Particularly during a “hatch,” (fly-fishing newcomers, that’s a group emergence of a particular insect) trout tend to lock onto the insect of the moment at a certain stage in its transitioning, and refuse all else. It’s a glorious time for the fly fisher who loves the challenge of getting the fly pattern and its presentation right, but also a frustrating one when he or she can’t. On average, it’s a useless time for big, bright, busy flies. Many of the waters famous for the fussiness of their trout—the Missouri River in Montana and Big Spring in Pennsylvania, for example (both of which I’ve fished, and yes, their trout were fussy)—fill the boxes of their devotees with dozens to hundreds of modest size-12 down to dinky size-24 imitations. Why? Because tough trout focused on hatches demand correct imitations, and correctly imitating the variety of bugs that hatch from a trout stream can require flies in all sorts of sizes, colors, and shapes.

(That said, it is possible to narrow a fly selection down to general types—mayfly or caddis, dark or light, in a sensible range of sizes—and still catch some cagey trout. For more reasonable trout the selection can narrow further. In other words, don’t despair: you can go a long way with only a modest number of trout-flies.)

It’s usually all pretty manageable when the insects, and the flies that match them, are of at least fair size, 16, 14, and larger. But you can’t easily escape the ubiquity of the runt bugs/smart trout scenario. You’d probably have to sort through quite a few streams to a find a few that lack it entirely. Some trout streams are nearly all about tiny flies—Colorado’s South Fork of the Platte, New Mexico’s San Juan. . . Size-26s won’t impress the old hands of those rivers.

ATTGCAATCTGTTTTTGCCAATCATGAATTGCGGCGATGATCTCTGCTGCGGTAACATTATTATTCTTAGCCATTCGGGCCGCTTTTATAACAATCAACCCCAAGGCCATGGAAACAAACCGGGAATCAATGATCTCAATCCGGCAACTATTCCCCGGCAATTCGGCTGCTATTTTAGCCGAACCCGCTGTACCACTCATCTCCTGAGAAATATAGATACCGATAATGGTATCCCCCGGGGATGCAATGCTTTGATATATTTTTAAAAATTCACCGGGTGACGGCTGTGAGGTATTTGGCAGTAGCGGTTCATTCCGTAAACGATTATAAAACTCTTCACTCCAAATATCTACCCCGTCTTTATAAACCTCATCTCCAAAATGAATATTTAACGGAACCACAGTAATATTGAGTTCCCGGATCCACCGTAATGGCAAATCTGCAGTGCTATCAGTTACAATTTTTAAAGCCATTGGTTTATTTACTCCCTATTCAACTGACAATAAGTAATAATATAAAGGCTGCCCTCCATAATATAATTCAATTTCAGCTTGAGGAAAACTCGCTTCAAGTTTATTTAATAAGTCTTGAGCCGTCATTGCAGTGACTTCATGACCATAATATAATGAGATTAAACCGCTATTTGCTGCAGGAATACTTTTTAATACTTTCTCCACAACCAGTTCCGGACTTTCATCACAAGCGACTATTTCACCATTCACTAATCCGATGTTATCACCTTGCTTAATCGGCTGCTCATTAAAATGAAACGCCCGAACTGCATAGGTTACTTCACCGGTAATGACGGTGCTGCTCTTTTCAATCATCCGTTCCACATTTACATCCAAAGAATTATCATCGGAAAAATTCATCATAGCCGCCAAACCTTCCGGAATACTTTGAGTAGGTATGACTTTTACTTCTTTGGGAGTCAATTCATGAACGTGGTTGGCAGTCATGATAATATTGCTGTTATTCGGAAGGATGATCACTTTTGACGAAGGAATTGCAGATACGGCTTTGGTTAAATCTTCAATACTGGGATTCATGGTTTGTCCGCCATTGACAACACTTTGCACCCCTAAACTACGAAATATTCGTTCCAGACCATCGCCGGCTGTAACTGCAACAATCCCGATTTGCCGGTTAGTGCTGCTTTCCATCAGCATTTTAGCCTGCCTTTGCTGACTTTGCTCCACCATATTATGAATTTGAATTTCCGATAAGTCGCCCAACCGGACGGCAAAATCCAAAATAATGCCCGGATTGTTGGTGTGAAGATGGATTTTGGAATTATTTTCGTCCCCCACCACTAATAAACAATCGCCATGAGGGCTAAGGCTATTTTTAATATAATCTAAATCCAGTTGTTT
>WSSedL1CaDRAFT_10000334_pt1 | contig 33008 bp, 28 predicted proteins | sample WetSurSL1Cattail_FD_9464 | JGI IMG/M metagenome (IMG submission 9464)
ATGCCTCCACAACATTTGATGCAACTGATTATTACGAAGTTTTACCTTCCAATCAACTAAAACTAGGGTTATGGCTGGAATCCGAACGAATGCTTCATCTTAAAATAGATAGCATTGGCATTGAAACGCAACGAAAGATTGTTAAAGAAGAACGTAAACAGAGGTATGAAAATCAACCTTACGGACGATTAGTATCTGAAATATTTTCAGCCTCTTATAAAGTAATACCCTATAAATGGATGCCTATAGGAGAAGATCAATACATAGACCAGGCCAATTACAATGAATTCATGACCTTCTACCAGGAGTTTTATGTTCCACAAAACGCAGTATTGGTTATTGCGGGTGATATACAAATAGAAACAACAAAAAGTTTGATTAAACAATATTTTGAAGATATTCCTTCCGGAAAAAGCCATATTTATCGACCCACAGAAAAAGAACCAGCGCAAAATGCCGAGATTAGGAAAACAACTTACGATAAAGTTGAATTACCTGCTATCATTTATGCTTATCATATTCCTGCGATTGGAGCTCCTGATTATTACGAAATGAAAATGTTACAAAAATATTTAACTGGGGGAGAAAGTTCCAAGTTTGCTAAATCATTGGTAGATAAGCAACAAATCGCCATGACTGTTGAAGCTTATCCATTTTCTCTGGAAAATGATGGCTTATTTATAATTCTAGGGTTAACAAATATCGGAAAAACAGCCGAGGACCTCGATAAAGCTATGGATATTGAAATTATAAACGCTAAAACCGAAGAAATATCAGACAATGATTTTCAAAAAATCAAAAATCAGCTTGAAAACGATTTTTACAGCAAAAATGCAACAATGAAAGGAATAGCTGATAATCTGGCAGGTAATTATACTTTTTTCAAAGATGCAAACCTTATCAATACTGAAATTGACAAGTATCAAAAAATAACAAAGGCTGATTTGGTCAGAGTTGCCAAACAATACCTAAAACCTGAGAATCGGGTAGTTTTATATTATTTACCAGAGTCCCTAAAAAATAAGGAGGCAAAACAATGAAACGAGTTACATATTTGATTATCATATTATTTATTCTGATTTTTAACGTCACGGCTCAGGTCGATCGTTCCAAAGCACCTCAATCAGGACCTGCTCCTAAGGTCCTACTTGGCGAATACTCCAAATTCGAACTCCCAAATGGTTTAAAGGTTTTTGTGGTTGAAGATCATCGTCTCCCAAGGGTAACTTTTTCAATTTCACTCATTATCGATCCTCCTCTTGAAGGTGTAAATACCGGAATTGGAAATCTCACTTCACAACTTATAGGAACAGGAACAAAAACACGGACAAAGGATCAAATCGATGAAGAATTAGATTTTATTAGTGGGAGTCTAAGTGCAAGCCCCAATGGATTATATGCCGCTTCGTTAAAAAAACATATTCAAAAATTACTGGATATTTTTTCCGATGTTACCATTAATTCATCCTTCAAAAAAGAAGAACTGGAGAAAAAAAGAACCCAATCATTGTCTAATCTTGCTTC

There’s an old rule that says if your fly matches the size of the hatching insect and the trout won’t touch it—or especially if they slide up to it but turn away just short—try going to a the same fly a size smaller, and if that doesn’t work, perhaps a size smaller yet. This strategy often does work with persnickety trout. Maybe because we fly fishers tend to judge bugs as bigger than they really are. Going the other direction, one size up, rarely pays off in my experience—for some reason, fussy trout tend to prefer smaller flies over larger ones during hatches. Now that you know this, what will you do the next time a rising fish drifts off its feeding lane to let your size-14 Parachute Adams pass untouched? (I hope your answer will be, Tie on a Parachute Adams in size 16.)